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In April 2011, Larry Page took the reins as Google’s CEO. He didn’t waste any time getting down to business. On his very first day on the job, Page launched an incredibly ambitious effort to redesign the company’s main products, including search, maps, and mail. He wanted them to be beautiful–Google had never been known for its visual polish–but he also wanted them to be cohesive, more like a true software suite than a jumble of disparate digital tools. In the years since, Google’s products have improved leaps and bounds, aesthetically speaking, largely while working within the same shared design language. Here’s how they’re doing it.

The rare glimpse into the company’s design process comes in the form of two documents–“Visual Assets guidelines”–freshly shared on Behance. Compiled over the last 18 months by senior graphic designer Roger Oddone and art director Christopher Bettig, along with designers Alex Griendling, Jefferson Cheng, Yan Yan, and Zachary Gibson, the guidelines focus on iconography, covering both broader principles and pixel-level details as they relate to both app icons and UI elements. The aim, an introductory blurb notes, is to set down the “solid, yet flexible, set of guidelines that have been helping Google’s designers and vendors to produce high-quality work that helps strengthen Google’s identity.”

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The more exciting of the two covers product icons. Google’s, it tells us, are “simple, modern, friendly and sometimes quirky … highly simplified, exaggerated, and caricatured.” The following pages illustrate the main tenets of their design.

Google encourages its designers to take a “reductive approach” to product icons. Instead of a stylized map with an embossed pin on top, the guide encourages something more restrained: a simplified version of the pin itself. The next section establishes the importance of basing the icons on simple geometric shapes.

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The next few parts deal with perspective. Icons should be front-facing, represented entirely on just two axes. Hard, straight shadows are encouraged over drop shadows, gradients, and lighting effects. The document then lays out the details on the precise color palette that should be used for all icons–the exact values for the blue, red, yellow, and green we now immediately read as Google. Next comes typography, a section showing a preferred “pixel perfect typeface for small sizes” as well as the company-wide default for product name text: Open Sans Semi Bold.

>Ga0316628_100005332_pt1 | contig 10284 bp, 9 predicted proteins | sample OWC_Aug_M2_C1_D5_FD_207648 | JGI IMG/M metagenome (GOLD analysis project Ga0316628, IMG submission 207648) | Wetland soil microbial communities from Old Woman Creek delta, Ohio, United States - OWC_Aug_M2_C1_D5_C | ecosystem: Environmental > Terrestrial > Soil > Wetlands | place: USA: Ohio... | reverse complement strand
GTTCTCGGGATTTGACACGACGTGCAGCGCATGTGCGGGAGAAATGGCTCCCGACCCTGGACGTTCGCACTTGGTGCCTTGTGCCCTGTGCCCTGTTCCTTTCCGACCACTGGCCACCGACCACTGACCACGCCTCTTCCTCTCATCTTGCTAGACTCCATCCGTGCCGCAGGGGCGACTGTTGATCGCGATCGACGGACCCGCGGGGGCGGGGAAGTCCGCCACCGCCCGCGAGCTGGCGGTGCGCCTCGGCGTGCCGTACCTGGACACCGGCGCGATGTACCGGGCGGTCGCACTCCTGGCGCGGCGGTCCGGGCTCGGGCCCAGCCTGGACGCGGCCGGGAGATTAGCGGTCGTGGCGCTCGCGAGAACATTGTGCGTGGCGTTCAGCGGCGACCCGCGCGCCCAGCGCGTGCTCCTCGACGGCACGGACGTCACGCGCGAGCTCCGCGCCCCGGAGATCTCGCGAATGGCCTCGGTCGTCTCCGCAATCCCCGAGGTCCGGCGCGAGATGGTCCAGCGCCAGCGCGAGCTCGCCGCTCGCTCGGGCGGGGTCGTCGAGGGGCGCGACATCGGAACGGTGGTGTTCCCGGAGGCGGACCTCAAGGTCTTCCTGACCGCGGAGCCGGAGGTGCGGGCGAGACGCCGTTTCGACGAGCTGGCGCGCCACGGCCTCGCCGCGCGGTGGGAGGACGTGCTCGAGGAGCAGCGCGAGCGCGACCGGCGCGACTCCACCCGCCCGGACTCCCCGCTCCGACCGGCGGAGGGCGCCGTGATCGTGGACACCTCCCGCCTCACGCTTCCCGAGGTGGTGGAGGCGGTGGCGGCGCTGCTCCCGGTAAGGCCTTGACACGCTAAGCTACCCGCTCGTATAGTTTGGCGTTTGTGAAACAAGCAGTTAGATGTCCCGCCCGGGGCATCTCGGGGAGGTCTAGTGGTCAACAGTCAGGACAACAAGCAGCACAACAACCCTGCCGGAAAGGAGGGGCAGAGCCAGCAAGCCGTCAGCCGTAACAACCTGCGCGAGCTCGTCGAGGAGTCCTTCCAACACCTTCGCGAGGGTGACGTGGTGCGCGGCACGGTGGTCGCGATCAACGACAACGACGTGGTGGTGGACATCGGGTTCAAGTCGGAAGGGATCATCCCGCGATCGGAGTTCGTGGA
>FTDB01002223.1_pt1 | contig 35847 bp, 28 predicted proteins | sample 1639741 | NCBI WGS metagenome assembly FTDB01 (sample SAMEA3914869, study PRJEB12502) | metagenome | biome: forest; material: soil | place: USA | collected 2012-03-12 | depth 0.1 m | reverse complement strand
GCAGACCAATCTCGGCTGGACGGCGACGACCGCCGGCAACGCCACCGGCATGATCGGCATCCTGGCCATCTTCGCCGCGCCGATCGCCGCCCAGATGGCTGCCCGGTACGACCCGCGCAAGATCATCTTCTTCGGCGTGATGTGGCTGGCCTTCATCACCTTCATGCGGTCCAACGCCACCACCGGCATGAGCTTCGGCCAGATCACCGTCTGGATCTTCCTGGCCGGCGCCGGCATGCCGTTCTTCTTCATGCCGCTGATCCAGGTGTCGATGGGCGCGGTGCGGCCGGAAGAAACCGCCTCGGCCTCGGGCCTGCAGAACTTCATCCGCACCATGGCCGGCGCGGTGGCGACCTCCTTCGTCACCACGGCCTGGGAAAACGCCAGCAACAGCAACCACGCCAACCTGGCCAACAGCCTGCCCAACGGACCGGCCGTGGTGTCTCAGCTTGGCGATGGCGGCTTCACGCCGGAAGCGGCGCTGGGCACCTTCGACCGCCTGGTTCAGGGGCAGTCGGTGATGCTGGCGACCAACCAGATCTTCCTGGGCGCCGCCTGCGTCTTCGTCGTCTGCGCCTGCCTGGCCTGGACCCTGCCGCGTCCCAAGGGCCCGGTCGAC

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With the icon guidelines thus established, we move on to logo lockups, the icon and product name combos that serve as the “brand ambassadors” for the company’s products. Precise guidelines for the spacing, sizing, and typesetting are delineated for the three main components: the product icon, Google logotype, and product name. We learn, for example, that the designated typeface for the product name changes depending on the size at which the mark is being rendered. If the Google logotype is 60 pixels or larger, the product name gets Open Sans Light. If it’s smaller, the go-to is Open Sans Regular.

The second document, in addition to showing examples of the flat, Charley Harper-esque illustrations Google’s been using in its product videos, covers iconography as it relates to UI design, spelling out details like proportion, sizing, and padding.

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These are small, dry details. But they’re precisely the sort of small, dry details that Google totally ignored, at least in terms of any sort of company-wide agreement, until just the last year or two. It’s not especially surprising that Google has documents like these. The company’s graphic designers, spread across heaps of products on several different platforms, have to have something to reference when they’re nailing down things like app icons. But it’s nice to actually see the guidelines laid out so clearly, if for no other reason than a bit of proof that Google’s continuing to sweat the details.

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About The Author

Ethelyn Brye is an award-winning author and blogger. Growing up in Switzerland and influenced by renowned Swiss design and a lot of fresh mountain air, she attended and completed design studies in Geneva. Post graduation she moved to Washington State to work for a design firm, but her love of writing brought her to Cyanosaur. She’s highly interested in strategy rpgs, mountain climbing, board games with friends and skiing. She lives in Seattle, Washington, with her lovely cat Armstrong.

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